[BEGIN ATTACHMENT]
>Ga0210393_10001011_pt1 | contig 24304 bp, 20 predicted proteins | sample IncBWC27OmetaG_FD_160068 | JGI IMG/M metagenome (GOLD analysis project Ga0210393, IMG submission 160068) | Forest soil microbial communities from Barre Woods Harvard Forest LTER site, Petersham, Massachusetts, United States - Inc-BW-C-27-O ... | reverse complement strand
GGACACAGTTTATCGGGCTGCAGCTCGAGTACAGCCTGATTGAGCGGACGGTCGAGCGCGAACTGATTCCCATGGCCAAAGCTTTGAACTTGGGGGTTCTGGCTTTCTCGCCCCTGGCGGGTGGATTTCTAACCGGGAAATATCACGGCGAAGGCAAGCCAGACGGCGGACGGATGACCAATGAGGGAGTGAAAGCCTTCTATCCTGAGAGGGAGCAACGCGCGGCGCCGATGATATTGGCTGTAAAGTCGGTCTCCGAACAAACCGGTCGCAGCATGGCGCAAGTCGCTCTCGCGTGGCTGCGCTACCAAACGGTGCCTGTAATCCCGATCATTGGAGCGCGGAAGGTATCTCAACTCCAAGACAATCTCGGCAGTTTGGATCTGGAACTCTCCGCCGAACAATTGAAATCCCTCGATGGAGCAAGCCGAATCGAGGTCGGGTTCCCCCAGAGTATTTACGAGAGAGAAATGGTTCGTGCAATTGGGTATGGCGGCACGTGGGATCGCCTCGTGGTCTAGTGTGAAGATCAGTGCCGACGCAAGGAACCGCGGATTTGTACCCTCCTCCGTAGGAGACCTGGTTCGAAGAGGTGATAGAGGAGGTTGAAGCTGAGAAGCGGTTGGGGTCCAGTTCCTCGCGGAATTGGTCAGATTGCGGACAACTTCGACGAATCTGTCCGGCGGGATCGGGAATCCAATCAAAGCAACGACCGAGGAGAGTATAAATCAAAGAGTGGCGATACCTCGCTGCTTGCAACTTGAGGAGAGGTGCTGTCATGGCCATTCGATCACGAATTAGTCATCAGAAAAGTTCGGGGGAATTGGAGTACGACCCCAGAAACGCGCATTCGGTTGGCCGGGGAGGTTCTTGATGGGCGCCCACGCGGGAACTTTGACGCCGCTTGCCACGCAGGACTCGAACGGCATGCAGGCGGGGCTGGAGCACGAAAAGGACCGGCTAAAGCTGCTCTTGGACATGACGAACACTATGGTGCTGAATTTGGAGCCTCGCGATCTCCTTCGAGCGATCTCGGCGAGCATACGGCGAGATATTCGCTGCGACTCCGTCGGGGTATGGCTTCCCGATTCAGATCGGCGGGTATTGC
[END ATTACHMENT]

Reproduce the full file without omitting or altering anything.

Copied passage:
>Ga0210393_10001011_pt1 | contig 24304 bp, 20 predicted proteins | sample IncBWC27OmetaG_FD_160068 | JGI IMG/M metagenome (GOLD analysis project Ga0210393, IMG submission 160068) | Forest soil microbial communities from Barre Woods Harvard Forest LTER site, Petersham, Massachusetts, United States - Inc-BW-C-27-O ... | reverse complement strand
GGACACAGTTTATCGGGCTGCAGCTCGAGTACAGCCTGATTGAGCGGACGGTCGAGCGCGAACTGATTCCCATGGCCAAAGCTTTGAACTTGGGGGTTCTGGCTTTCTCGCCCCTGGCGGGTGGATTTCTAACCGGGAAATATCACGGCGAAGGCAAGCCAGACGGCGGACGGATGACCAATGAGGGAGTGAAAGCCTTCTATCCTGAGAGGGAGCAACGCGCGGCGCCGATGATATTGGCTGTAAAGTCGGTCTCCGAACAAACCGGTCGCAGCATGGCGCAAGTCGCTCTCGCGTGGCTGCGCTACCAAACGGTGCCTGTAATCCCGATCATTGGAGCGCGGAAGGTATCTCAACTCCAAGACAATCTCGGCAGTTTGGATCTGGAACTCTCCGCCGAACAATTGAAATCCCTCGATGGAGCAAGCCGAATCGAGGTCGGGTTCCCCCAGAGTATTTACGAGAGAGAAATGGTTCGTGCAATTGGGTATGGCGGCACGTGGGATCGCCTCGTGGTCTAGTGTGAAGATCAGTGCCGACGCAAGGAACCGCGGATTTGTACCCTCCTCCGTAGGAGACCTGGTTCGAAGAGGTGATAGAGGAGGTTGAAGCTGAGAAGCGGTTGGGGTCCAGTTCCTCGCGGAATTGGTCAGATTGCGGACAACTTCGACGAATCTGTCCGGCGGGATCGGGAATCCAATCAAAGCAACGACCGAGGAGAGTATAAATCAAAGAGTGGCGATACCTCGCTGCTTGCAACTTGAGGAGAGGTGCTGTCATGGCCATTCGATCACGAATTAGTCATCAGAAAAGTTCGGGGGAATTGGAGTACGACCCCAGAAACGCGCATTCGGTTGGCCGGGGAGGTTCTTGATGGGCGCCCACGCGGGAACTTTGACGCCGCTTGCCACGCAGGACTCGAACGGCATGCAGGCGGGGCTGGAGCACGAAAAGGACCGGCTAAAGCTGCTCTTGGACATGACGAACACTATGGTGCTGAATTTGGAGCCTCGCGATCTCCTTCGAGCGATCTCGGCGAGCATACGGCGAGATATTCGCTGCGACTCCGTCGGGGTATGGCTTCCCGATTCAGATCGGCGGGTATTGC